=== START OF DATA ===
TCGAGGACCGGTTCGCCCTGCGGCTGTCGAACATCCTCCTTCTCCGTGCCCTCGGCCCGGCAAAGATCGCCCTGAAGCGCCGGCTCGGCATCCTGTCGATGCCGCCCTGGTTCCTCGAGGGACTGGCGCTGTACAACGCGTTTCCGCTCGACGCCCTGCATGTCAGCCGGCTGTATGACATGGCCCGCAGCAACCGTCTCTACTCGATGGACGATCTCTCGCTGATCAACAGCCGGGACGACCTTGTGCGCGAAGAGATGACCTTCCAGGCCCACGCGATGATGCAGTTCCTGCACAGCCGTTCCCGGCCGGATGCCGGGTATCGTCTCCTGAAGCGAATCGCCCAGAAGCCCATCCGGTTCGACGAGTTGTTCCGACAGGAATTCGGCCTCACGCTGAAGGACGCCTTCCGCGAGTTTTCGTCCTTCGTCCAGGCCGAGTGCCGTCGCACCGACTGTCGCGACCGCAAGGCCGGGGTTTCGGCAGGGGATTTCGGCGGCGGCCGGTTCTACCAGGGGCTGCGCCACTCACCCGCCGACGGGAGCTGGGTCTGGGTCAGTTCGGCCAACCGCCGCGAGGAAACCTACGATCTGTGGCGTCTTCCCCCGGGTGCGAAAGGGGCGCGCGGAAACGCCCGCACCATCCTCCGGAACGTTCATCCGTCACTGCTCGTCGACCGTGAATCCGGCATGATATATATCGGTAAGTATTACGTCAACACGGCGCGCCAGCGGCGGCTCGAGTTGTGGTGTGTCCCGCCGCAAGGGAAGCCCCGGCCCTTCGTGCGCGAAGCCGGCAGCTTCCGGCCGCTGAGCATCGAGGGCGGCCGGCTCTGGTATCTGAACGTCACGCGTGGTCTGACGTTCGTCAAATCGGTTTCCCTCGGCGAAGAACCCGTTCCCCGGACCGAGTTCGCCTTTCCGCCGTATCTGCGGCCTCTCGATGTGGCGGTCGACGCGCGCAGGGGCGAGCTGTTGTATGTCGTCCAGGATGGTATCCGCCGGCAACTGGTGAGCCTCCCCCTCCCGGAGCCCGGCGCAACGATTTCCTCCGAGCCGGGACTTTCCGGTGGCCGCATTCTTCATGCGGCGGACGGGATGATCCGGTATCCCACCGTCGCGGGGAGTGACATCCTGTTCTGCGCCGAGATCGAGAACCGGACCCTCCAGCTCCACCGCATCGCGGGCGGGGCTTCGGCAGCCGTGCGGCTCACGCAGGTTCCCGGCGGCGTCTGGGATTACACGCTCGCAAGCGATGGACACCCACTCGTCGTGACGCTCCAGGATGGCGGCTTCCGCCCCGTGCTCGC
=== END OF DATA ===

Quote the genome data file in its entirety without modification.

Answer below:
TCGAGGACCGGTTCGCCCTGCGGCTGTCGAACATCCTCCTTCTCCGTGCCCTCGGCCCGGCAAAGATCGCCCTGAAGCGCCGGCTCGGCATCCTGTCGATGCCGCCCTGGTTCCTCGAGGGACTGGCGCTGTACAACGCGTTTCCGCTCGACGCCCTGCATGTCAGCCGGCTGTATGACATGGCCCGCAGCAACCGTCTCTACTCGATGGACGATCTCTCGCTGATCAACAGCCGGGACGACCTTGTGCGCGAAGAGATGACCTTCCAGGCCCACGCGATGATGCAGTTCCTGCACAGCCGTTCCCGGCCGGATGCCGGGTATCGTCTCCTGAAGCGAATCGCCCAGAAGCCCATCCGGTTCGACGAGTTGTTCCGACAGGAATTCGGCCTCACGCTGAAGGACGCCTTCCGCGAGTTTTCGTCCTTCGTCCAGGCCGAGTGCCGTCGCACCGACTGTCGCGACCGCAAGGCCGGGGTTTCGGCAGGGGATTTCGGCGGCGGCCGGTTCTACCAGGGGCTGCGCCACTCACCCGCCGACGGGAGCTGGGTCTGGGTCAGTTCGGCCAACCGCCGCGAGGAAACCTACGATCTGTGGCGTCTTCCCCCGGGTGCGAAAGGGGCGCGCGGAAACGCCCGCACCATCCTCCGGAACGTTCATCCGTCACTGCTCGTCGACCGTGAATCCGGCATGATATATATCGGTAAGTATTACGTCAACACGGCGCGCCAGCGGCGGCTCGAGTTGTGGTGTGTCCCGCCGCAAGGGAAGCCCCGGCCCTTCGTGCGCGAAGCCGGCAGCTTCCGGCCGCTGAGCATCGAGGGCGGCCGGCTCTGGTATCTGAACGTCACGCGTGGTCTGACGTTCGTCAAATCGGTTTCCCTCGGCGAAGAACCCGTTCCCCGGACCGAGTTCGCCTTTCCGCCGTATCTGCGGCCTCTCGATGTGGCGGTCGACGCGCGCAGGGGCGAGCTGTTGTATGTCGTCCAGGATGGTATCCGCCGGCAACTGGTGAGCCTCCCCCTCCCGGAGCCCGGCGCAACGATTTCCTCCGAGCCGGGACTTTCCGGTGGCCGCATTCTTCATGCGGCGGACGGGATGATCCGGTATCCCACCGTCGCGGGGAGTGACATCCTGTTCTGCGCCGAGATCGAGAACCGGACCCTCCAGCTCCACCGCATCGCGGGCGGGGCTTCGGCAGCCGTGCGGCTCACGCAGGTTCCCGGCGGCGTCTGGGATTACACGCTCGCAAGCGATGGACACCCACTCGTCGTGACGCTCCAGGATGGCGGCTTCCGCCCCGTGCTCGC